There's a lot to love about blackout curtains: They keep the light out so you get a great night's rest, they help keep your home cool in summer and warm in winter (saving you money and helping the environment), and they can even reduce noise if you live in a busy area.
Ideally, you should use both types of curtains and change them from the cold to the warm season. Blackout curtains will keep your house cooler during the sizzling hot summer days, while thermal curtains will keep warmth from escaping out of the windows.
Blackout curtains and shades will reduce the amount of heat which is transferred via your windows by as much as 24 percent, keeping the rooms where they're installed cooler in summer and warmer in winter. This will allow you to use your heating and cooling system more efficiently and save energy.
The primary purpose of blackout curtains is to keep light from streaming into the home where it is not wanted, but they also can serve to help insulate the home by blocking direct sunlight. Blackout curtains shouldn't be ironed, bleached or placed in the washing machine because of their often synthetic linings.
Thermal curtains feature a layer of acrylic foam between the double or triple layers of fabric to provide insulation, making these curtains ideal for winter months or drafty windows. Thermal curtains can also dampen sound, block out sunlight, and reduce energy bills.
Curtains help with heat retention by limiting the flow of air between the warm and cold areas of a room. Even double-glazed windows will afford heat with a chance to escape, but a set of heavy curtains will form a barrier that'll limit the flow of air from the main room to the window.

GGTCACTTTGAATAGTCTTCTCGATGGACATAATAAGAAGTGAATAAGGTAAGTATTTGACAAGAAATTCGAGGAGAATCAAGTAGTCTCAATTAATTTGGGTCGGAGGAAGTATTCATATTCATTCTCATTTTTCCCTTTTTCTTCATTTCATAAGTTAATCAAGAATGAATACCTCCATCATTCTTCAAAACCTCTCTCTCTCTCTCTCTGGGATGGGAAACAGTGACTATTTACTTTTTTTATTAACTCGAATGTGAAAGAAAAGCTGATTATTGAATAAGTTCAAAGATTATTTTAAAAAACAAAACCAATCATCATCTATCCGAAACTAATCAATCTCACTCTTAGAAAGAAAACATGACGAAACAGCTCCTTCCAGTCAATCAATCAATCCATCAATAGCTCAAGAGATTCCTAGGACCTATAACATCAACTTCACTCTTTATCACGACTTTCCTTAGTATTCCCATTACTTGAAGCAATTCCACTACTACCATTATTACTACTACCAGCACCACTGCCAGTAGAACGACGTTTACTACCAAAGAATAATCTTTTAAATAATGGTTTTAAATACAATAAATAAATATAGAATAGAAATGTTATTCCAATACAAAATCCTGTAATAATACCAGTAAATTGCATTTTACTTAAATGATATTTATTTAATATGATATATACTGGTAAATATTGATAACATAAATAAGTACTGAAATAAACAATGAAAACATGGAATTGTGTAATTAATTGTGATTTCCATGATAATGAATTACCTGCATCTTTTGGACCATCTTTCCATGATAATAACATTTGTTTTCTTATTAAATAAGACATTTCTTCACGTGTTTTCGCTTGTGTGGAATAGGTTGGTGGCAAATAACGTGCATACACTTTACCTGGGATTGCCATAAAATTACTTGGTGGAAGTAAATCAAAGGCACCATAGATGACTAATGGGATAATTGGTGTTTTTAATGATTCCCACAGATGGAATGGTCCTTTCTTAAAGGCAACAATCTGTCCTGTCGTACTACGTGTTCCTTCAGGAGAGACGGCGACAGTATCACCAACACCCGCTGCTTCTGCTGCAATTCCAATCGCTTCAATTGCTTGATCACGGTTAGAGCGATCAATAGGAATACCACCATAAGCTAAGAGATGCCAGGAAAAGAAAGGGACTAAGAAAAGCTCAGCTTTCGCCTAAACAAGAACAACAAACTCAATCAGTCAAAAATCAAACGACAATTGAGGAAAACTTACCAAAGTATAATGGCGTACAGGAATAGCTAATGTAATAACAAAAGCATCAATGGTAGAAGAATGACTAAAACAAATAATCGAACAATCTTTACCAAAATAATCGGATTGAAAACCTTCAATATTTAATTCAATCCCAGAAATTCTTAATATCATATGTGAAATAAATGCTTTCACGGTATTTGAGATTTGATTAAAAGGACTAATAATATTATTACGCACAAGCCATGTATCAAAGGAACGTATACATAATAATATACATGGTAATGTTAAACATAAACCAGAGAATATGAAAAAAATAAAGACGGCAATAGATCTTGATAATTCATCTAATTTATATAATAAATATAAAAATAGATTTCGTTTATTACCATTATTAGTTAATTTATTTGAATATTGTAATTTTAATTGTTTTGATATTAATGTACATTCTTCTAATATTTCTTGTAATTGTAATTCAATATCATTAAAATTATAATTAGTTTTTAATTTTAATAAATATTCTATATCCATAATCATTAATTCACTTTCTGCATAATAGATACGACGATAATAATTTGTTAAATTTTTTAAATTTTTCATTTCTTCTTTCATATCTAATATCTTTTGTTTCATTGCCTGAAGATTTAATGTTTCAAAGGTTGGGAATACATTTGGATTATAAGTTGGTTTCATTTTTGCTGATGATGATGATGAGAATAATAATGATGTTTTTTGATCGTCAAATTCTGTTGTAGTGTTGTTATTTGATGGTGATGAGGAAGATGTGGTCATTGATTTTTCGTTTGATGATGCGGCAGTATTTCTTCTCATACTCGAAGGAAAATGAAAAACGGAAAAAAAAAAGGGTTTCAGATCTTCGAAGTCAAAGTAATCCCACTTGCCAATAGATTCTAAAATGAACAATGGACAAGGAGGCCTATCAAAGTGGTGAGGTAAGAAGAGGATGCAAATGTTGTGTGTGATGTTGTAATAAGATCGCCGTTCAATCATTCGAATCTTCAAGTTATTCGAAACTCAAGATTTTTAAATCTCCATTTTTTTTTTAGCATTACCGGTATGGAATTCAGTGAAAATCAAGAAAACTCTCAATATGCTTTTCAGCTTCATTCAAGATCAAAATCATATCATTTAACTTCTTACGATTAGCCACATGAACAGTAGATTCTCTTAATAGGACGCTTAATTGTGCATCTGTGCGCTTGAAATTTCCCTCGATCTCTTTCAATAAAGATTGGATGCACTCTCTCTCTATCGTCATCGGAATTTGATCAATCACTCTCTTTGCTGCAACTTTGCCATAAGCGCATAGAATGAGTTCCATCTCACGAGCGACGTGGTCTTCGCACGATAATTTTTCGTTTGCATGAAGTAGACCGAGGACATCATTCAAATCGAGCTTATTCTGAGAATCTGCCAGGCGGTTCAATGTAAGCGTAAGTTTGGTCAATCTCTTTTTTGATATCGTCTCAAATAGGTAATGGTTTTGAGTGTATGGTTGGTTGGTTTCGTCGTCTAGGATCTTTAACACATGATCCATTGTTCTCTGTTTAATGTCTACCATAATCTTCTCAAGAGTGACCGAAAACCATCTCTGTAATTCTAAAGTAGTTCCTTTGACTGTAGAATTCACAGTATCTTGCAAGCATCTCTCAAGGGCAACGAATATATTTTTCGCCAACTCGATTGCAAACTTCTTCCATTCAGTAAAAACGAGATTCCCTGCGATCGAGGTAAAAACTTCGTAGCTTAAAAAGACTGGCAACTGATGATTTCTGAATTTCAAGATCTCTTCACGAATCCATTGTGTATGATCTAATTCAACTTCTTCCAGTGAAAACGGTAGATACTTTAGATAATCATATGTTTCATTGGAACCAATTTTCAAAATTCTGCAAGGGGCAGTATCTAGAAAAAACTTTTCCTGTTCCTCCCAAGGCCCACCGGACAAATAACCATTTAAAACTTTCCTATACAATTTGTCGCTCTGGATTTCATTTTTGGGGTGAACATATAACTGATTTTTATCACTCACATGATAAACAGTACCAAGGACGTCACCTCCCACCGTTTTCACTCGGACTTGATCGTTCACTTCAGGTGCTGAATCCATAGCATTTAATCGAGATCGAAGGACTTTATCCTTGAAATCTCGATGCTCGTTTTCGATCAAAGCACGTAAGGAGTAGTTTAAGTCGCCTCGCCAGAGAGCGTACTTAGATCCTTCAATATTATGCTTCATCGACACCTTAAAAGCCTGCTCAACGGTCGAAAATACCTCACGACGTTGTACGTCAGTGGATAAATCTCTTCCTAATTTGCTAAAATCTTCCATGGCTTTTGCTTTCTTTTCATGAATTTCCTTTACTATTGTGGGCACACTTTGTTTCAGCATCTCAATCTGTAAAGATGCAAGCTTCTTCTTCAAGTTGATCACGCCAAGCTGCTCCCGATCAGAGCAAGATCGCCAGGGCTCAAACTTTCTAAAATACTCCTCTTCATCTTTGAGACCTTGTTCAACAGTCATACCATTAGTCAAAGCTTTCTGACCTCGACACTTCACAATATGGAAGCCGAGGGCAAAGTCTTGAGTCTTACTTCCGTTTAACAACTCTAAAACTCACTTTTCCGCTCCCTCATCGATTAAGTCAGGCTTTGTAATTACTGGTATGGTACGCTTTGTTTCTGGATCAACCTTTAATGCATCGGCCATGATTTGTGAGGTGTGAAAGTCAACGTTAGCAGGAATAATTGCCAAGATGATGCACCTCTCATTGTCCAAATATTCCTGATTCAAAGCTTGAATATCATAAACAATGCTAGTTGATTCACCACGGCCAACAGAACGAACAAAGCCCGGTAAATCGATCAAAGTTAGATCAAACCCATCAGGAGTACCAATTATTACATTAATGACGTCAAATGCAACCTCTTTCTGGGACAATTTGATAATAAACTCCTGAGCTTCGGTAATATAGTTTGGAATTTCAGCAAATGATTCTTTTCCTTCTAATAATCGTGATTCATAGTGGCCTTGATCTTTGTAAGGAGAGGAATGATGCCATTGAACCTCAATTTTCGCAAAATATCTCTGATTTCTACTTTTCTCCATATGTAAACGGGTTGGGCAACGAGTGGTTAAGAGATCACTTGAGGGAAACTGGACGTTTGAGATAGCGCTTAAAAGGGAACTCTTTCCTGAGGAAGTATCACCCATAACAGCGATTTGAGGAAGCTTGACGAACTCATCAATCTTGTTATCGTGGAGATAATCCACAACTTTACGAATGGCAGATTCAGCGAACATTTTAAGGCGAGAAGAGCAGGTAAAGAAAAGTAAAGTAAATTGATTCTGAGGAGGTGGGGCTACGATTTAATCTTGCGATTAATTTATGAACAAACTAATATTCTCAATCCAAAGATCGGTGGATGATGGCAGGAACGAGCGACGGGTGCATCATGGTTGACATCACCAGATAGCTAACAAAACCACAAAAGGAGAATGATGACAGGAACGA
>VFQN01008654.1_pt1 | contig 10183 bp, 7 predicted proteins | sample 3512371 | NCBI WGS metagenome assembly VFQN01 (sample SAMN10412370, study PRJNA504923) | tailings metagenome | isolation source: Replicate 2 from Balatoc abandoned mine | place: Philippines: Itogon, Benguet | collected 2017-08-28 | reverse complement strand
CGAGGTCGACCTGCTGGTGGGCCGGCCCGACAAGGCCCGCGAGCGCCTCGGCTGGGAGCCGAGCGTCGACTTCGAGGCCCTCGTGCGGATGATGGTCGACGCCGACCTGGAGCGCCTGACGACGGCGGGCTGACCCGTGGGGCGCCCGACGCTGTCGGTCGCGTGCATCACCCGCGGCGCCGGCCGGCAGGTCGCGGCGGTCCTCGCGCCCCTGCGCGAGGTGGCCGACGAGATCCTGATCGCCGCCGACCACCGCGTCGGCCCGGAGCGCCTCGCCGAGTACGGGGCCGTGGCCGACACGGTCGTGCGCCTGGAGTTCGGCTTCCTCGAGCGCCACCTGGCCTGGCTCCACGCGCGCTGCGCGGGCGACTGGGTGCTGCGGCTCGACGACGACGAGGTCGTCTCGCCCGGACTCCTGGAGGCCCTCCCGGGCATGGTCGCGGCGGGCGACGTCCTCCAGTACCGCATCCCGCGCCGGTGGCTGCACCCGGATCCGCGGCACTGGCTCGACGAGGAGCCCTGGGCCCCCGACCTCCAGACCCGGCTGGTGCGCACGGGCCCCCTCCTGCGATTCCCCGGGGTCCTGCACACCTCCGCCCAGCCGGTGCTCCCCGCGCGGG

Yes! Thermal curtains work effectively during both winter and summer. Medium- to light-colored curtains with a white, thermally reflective backing can reduce heat gain during the summer by as much as 33% by reflecting solar radiation. The orientation of the window also affects energy efficiency.
For example, lightweight materials, such as linen, lace and sheer cotton, are loosely woven and allow chilly air to penetrate your rooms. Choose thick curtains in heavyweight, tightly woven textiles -- velvet, tapestry, tweed, denim, suede -- to provide a dense barrier against chilly outdoor air.
Blackout curtains can trap heat in during the winter and keep light and heat out during the summer. 10-25% of thermal energy loss goes out the windows. Blackout curtains can curtail this loss by a 25%, reducing your utility bills and greenhouse gases.
The clever use of blinds, curtains, and other window treatments can help keep your house cool and your bills in check. The Department of Energy says the smart management of window coverings can reduce heat gain by up to 77 percent. (And, as a bonus, these same practices can reduce heat loss in the winter.)
Drapes, curtains and blinds enable you to control the amount of sunlight that enters the room. If you keep them closed completely, you can block the light and heat coming from the sun. You might want to consider window treatments with a light-colored or reflective backing as they are known to work best.